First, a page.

Amy Coney Barrett Testifies on the ACA Severability Case

She didn't definitively tip her hand. But her statements reinforce my view that she is likely to rule the residual individual mandate unconstitutional, but also that it is severable from the rest of the law.

|

Judge Amy Coney Barrett testifies at her Senate confirmation hearing.

 

In a post published yesterday, I explained why Amy Coney Barrett is unlikely to vote to strike down the entire Affordable Care Act in Texas v. California, the case on that subject currently before the Supreme Court. In that post, I also described the background of the case and the issues at stake, in some detail.

Yesterday and today, Judge Barrett answered a number of questions about the ACA at her confirmation hearings. What she said doesn't definitively tip her hand on how she might vote. But it does further reinforce my impression that she is unlikely to give the plaintiff Republican states and the Trump administration what they want. Most notably, she confirmed that she had voted to strike down the residual individual mandate but also sever it from the rest of the ACA in a recent moot court on the subject:

Supreme Court nominee Amy Coney Barrett said she did not strike down the Affordable Care Act (ACA) but did find its individual mandate unconstitutional in a recent moot court case, while stressing her actions in the moot court case did not actually reflect how she might rule on ObamaCare if confirmed to the high court….

"The vote was, in the panel, the majority said that the mandate was now a penalty and was unconstitutional but severable," Coney testified in front of the Senate Judiciary Committee, referencing a moot court case she participated in at William & Mary Law School. "I voted to say that it was unconstitutional but severable."

Barrett stressed that the moot court was just a hypothetical exercise and does not necessarily reflect her actual views of the case. But it is still at least somewhat indicative.

In addition, Barrett repeatedly stressed that the case currently before the Supreme Court comes down to severability, which is a different issue from the constitutionality of the individual health insurance mandate (a question on which she had been critical of Chief Justice Roberts' 2012 ruling that the mandate should be upheld because it could be interpreted as a tax). This distinction is a crucial one, and Barrett's emphasis on it further reinforces the view that she is unlikely to strike down the ACA as a whole. Barrett furthered emphasized that "the presumption is always in favor of severability." If so, that doesn't bode well for the plaintiffs in Texas v. California, as its highly unlikely they can overcome that presumption, given the insignificance of what's left of the individual mandate to the overall functioning of the ACA.

I am far from the only commentator to reach this conclusion about Barrett's position on the ACA case. Indeed, this seems to be an emerging consensus among experts. Yesterday, prominent liberal constitutional law scholar Eric Segall (who is no fan of Barrett's) wrote that he "agree[s] with my libertarian friend on this" (the friend in question is me). That is at least somewhat notable, because he and I don't agree on very many other constitutional law issues.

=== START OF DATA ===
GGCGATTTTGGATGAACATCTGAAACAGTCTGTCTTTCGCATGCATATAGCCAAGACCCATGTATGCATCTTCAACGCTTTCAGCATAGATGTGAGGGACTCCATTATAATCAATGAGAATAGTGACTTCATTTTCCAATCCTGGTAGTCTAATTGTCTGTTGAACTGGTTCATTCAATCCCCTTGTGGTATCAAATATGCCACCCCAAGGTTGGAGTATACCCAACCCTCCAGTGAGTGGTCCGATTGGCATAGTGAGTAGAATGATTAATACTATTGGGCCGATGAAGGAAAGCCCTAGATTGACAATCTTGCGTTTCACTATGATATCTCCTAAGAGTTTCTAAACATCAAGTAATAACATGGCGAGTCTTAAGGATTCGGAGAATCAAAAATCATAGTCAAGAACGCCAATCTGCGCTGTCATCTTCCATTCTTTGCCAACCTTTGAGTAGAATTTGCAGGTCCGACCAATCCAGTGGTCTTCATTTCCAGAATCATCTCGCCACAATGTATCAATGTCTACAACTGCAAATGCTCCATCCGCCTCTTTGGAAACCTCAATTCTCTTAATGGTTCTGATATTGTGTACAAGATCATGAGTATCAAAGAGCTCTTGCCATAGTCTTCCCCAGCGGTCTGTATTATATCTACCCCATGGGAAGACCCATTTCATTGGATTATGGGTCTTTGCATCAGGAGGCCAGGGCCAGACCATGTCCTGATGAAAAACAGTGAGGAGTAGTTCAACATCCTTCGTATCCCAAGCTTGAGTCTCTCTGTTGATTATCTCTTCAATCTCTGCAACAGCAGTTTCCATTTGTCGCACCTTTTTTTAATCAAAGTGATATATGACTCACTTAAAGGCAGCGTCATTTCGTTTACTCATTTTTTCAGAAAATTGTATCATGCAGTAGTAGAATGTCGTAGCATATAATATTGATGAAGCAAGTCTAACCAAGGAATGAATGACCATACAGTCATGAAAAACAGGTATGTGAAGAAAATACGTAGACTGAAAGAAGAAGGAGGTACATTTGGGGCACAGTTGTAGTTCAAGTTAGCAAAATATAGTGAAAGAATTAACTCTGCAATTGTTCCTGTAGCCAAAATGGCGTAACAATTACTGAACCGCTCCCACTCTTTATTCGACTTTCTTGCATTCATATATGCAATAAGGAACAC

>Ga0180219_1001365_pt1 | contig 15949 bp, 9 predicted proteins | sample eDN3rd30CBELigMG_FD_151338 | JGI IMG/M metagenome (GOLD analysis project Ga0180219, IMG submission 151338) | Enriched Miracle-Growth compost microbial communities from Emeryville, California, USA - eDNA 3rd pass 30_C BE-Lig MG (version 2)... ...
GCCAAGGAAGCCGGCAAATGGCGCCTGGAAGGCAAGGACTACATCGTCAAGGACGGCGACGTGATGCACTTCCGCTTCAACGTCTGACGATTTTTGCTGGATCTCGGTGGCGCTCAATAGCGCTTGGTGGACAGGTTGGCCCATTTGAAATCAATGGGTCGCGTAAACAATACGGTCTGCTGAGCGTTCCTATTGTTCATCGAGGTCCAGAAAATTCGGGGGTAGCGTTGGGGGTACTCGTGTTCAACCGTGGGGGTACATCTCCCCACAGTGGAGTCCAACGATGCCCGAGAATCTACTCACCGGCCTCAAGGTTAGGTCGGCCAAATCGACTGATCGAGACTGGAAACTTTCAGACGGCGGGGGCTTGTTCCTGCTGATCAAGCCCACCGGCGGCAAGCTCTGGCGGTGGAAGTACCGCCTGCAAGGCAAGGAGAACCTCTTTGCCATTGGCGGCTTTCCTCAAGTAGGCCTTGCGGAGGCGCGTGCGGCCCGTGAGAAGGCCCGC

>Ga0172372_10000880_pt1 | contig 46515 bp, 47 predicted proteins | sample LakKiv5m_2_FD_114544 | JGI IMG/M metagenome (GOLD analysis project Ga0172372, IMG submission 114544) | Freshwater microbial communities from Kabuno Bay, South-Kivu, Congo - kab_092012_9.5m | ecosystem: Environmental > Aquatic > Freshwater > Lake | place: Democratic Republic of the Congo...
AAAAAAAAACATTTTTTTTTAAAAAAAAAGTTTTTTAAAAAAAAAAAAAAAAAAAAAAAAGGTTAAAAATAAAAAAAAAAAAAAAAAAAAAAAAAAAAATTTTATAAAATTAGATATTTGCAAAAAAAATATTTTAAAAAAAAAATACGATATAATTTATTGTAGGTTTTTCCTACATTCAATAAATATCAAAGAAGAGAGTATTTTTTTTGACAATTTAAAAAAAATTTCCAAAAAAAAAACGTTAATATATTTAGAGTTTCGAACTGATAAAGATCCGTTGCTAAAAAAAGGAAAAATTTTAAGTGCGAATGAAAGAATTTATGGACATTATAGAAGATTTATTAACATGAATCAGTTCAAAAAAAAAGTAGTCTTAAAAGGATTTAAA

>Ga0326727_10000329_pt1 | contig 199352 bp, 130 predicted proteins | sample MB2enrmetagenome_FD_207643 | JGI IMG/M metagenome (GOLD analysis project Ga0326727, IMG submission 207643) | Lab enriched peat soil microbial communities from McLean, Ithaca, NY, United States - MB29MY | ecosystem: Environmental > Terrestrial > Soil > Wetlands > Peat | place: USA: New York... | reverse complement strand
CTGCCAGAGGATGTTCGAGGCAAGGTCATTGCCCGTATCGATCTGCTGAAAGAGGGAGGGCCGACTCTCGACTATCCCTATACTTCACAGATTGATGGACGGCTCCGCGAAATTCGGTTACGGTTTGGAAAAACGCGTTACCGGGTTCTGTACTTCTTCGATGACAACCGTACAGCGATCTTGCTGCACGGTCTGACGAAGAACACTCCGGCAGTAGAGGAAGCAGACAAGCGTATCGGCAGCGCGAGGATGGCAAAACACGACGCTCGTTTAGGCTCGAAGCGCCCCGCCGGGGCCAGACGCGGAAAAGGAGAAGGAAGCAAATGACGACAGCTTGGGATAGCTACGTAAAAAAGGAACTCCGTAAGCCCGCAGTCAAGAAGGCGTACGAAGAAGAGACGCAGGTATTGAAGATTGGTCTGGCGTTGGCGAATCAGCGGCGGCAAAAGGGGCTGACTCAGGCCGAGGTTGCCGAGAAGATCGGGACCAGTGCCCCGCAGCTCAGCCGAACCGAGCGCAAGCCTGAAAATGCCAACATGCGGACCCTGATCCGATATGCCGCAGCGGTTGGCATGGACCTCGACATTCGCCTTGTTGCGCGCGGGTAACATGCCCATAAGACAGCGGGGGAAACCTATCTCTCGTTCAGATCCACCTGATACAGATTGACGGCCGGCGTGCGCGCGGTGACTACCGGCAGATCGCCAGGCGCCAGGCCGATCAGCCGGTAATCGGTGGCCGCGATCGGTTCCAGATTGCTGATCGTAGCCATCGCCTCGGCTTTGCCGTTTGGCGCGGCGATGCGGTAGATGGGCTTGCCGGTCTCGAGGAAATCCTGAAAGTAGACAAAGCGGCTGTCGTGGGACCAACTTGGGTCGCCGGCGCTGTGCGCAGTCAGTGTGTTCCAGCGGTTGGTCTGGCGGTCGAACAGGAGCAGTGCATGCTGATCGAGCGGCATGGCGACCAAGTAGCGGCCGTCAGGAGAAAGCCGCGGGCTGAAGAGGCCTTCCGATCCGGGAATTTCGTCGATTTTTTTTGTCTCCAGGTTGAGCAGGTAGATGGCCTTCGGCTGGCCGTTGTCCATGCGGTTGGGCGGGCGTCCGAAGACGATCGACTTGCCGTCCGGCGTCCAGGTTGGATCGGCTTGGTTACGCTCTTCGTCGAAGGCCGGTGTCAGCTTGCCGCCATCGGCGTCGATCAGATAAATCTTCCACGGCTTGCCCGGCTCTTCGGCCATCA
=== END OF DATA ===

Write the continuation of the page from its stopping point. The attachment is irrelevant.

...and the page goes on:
Earlier today, famed liberal Harvard Law School Professor Laurence Tribe tweeted that "[d]espite the great harm a Justice Coney Barrett will do, I predict she'll join a 7-2 Supreme Court majority in holding the individual mandate severable from the rest of the ACA, including the protection of preexisting conditions. But she'll join a 5-4 invalidation of the mandate." I think the majority in favor of severability might well be even bigger than 7-2, and that the vote on invalidation of the mandate is likely to be 6-3 (with Roberts joining the other conservatives in holding that the residual mandate is now unconstitutional because it can no longer be considered a tax). But Tribe and I agree on the likely outcomes of the two parts of the case.

In my earlier post, I also explained why it's highly unlikely that the plaintiffs will prevail on severability even if Barrett does vote in favor of their position. At least three of the other conservative justices signaled their hostility to that view in the recent robocall case, decided in June.

In my view a ruling striking down the residual individual mandate would be a significant decision enforcing constitutional limits on federal power. But it will have virtually no effect on the state of the ACA, given that the then-Republican controlled Congress rendered the mandate toothless in 2017. The fate of the ACA is what concerns the vast majority of other people interested in the case. ACA supporters should be happy to know that the law isn't actually in real peril—at least not from this case.

Co-blogger Jonathan Adler points out that Barrett might potentially recuse herself from participating in the ACA case, because of her earlier involvement in the moot court on the subject. Unlike lower-court judges, Supreme Court justices have near-total discretion over recusal issues. I am skeptical that the moot court creates bias or conflict of interest sufficient to necessitate recusal. But I'm not an expert on recusal ethics, and therefore could be missing something here. If Barrett does recuse, she would, of course, have even less impact on the outcome of the case than I currently expect!

As I have emphasized previously, the history of ACA-related litigation is littered with failed expert predictions, including some of my own. In this instance, however, the evidence of the justices' attitudes on severability is very strong, and the expert agreement on the subject cuts across ideological lines (which was not true in the debate over  most previous ACA cases).

There are plenty of legitimate reasons to complain about the rushed nature of this confirmation process (I share some of those concerns myself), and also plenty of room for disagreement about Barrett's jurisprudence (a topic I plan to write more about later this week). But she is unlikely to vote to strike down all of the ACA, and even more unlikely to have a decisive impact on the resolution of that issue.

UPDATE: I have made a few minor additions to this post.

NEXT: Interview with David Ignatius